In that time of questioning, I noticed several themes among the community of deconstructors.
The most common was disillusionment with church leaders. Men (it seems always to be the men) we thought were honest and God-loving turn out to be hypocrites just like everybody else. It’s not that we expected our pastors to be perfect, but our pastors were so adept at preaching such a different message than what they were living. Pastors of evangelical mega-movements who preached a gospel of dying to self were found to be living only for self. Leaders who taught unconditional love had so many strings attached to their love they suffocated everyone around them. Preachers who hollered from the mountain tops about the sufficiency of Christ to satisfy us completely were found to need the comfort of a 10-bedroom home and a private jet for their complete satisfaction.
Then there was politics. While Christianity worships a savior who took every effort to separate his teachings from the day’s politics, many of our present-day Christian leaders model the antithesis. Christian nationalism grew out of a hunger for more power and money, and it has been the near-death of American evangelicalism.
Christ’s call has never been about political power. It has always been a call to mercy and compassion, a call to self-sacrifice in a culture familiar with fighting for self. It’s a call to the cross where we willingly die to self for the sake of others. It’s a call that sounds foreign in today’s multicampus, well-lit churches.
The decay from the top of the Christian pyramid has left a stench so thick it’s hard to take American Christians seriously. We are living through one of the worst decades of leadership failure in the American church. The cost has been devastating.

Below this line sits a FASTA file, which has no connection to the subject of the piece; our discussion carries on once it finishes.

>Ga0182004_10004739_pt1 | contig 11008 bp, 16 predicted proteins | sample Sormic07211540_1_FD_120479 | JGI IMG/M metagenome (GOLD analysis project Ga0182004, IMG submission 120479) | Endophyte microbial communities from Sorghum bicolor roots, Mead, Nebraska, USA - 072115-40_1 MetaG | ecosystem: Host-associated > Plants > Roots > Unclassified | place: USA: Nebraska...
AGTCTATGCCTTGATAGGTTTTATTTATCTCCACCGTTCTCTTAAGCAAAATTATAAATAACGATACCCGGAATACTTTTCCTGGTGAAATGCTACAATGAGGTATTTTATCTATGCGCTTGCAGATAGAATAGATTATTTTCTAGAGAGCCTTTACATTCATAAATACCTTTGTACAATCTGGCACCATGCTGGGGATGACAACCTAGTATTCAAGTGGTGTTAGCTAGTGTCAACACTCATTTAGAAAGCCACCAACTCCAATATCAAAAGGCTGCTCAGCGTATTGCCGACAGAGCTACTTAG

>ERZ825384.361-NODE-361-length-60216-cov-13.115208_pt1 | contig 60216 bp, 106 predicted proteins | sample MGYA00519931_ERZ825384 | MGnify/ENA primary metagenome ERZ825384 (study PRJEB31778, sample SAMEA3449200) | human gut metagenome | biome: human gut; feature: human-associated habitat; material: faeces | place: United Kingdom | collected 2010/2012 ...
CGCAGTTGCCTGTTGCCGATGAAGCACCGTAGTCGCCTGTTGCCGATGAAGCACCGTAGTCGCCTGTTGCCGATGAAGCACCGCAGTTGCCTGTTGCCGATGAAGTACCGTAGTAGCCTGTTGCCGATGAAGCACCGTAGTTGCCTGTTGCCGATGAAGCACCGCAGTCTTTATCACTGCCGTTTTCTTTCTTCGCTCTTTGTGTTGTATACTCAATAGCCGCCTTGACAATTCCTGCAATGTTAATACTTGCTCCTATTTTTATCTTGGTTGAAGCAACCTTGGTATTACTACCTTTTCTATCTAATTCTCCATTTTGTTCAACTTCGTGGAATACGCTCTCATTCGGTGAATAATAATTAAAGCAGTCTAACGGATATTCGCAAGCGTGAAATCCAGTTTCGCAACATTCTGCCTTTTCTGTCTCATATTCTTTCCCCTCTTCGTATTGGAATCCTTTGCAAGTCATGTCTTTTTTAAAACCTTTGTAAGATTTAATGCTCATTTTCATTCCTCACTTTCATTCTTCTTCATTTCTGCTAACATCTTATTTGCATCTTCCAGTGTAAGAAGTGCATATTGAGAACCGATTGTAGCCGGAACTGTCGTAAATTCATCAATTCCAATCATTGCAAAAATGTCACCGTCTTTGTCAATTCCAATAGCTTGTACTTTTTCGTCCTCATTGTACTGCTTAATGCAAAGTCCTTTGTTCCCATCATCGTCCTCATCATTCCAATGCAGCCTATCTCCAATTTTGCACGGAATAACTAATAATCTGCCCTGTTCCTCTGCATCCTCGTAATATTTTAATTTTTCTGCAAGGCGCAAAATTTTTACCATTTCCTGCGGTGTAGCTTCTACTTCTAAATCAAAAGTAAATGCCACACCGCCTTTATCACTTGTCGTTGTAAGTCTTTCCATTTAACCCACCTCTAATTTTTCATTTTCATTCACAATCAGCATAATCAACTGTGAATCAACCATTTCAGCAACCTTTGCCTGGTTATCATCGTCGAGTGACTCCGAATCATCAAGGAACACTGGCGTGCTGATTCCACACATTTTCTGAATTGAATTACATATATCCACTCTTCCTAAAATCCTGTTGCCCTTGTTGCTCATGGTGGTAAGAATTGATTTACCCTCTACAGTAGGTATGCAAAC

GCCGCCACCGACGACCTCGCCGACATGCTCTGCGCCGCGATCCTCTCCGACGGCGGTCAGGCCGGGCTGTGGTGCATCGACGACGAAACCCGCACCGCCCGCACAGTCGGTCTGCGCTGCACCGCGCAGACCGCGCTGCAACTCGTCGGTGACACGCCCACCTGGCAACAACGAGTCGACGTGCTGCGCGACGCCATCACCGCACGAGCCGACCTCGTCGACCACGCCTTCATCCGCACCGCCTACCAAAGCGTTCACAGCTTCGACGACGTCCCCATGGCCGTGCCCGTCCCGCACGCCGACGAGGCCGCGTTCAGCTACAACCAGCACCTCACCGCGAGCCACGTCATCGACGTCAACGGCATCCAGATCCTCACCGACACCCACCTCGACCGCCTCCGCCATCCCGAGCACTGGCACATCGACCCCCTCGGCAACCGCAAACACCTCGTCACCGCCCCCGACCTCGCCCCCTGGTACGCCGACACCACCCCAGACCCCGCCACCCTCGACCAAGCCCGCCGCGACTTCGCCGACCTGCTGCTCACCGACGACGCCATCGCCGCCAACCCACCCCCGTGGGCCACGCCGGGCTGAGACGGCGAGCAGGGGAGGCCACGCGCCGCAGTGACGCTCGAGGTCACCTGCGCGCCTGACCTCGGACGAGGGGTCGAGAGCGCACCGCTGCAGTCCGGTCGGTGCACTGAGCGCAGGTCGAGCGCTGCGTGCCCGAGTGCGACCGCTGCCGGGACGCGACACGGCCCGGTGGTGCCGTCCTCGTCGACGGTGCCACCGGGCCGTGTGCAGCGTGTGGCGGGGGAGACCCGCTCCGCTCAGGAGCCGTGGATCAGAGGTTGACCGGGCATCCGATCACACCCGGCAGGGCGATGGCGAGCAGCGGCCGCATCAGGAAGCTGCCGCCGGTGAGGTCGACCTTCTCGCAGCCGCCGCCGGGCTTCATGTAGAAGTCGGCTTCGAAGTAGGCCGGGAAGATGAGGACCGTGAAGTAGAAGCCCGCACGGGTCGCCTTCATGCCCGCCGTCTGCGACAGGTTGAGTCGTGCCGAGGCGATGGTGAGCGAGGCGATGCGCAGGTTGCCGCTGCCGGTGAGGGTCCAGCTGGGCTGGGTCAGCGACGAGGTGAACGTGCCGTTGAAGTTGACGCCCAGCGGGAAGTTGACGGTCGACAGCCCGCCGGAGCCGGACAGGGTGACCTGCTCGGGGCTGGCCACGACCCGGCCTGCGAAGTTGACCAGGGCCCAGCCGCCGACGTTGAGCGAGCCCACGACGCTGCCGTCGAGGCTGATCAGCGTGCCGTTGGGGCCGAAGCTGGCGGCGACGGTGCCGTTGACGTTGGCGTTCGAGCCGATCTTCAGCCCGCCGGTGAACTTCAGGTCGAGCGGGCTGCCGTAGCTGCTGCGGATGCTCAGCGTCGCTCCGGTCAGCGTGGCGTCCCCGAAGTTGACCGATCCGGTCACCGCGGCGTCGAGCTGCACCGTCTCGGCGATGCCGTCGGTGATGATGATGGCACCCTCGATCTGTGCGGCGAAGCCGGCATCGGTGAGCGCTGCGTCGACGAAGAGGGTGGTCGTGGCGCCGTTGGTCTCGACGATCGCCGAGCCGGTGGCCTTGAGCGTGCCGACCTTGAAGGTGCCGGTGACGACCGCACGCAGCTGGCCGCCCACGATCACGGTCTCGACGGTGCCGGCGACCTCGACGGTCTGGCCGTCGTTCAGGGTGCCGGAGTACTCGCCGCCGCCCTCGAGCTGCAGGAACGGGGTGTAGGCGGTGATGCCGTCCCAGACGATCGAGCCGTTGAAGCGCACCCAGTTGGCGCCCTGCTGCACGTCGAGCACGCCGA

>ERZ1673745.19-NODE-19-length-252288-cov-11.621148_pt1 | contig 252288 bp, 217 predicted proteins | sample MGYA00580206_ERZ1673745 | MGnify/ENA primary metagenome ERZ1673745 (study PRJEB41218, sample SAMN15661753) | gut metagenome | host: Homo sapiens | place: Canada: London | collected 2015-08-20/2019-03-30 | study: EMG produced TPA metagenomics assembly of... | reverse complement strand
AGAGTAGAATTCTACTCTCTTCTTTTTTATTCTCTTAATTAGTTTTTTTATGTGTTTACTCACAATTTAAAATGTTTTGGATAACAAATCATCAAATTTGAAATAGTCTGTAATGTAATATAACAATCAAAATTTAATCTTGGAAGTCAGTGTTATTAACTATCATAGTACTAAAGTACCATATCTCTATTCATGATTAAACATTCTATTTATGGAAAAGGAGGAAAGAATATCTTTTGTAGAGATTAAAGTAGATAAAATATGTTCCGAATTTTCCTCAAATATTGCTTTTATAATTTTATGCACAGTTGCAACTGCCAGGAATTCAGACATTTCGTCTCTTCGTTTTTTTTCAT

It took the millennials to bust the evangelical movement. In many ways it’s the millennials who have suffered the most. They are the ones leading the deconstruction movement. Their questions about faith and Christianity are legitimate. Their disillusionment is palpable.
Our churches failed them. We trained them to play the part of popular Christian speaker or worship leader, but taught them nothing about humility, self-sacrifice, or what Dietrich Bonhoeffer called the cost of discipleship.
No wonder young evangelicals deconstructed. Their spiritual foundation was not solid enough to sustain life’s difficult questions.
Many deconstructionists question my deconstruction experience because I have landed back in church. Among the deconstruction crowd, some insist that this experience is only valid if it results in deconversion. I don’t agree. While the result of deconstruction has been faith-bolstering for me, the process of deconstruction has been agonizing. I still struggle with going to church. I am still extremely skeptical of Christian leadership, perhaps rightly so. It’s Jesus that I can’t let go of.
It has taken a long time and a whole lot of pain to get here. I suppose that’s why I wrote my book. I believed it would help other Christians who are deconstructing find a friend along the journey. As a pediatric ER doctor, I have dedicated my life to rescuing people from harm and death. I hope my book will help rescue someone’s soul from the agonizing pain of deconstruction.
Right now, it feels like we could all use the help.
Lina AbuJamra is the author of Fractured Faith: Finding Your Way Back to God in an Age of Deconstruction. She wrote this column for The Dallas Morning News.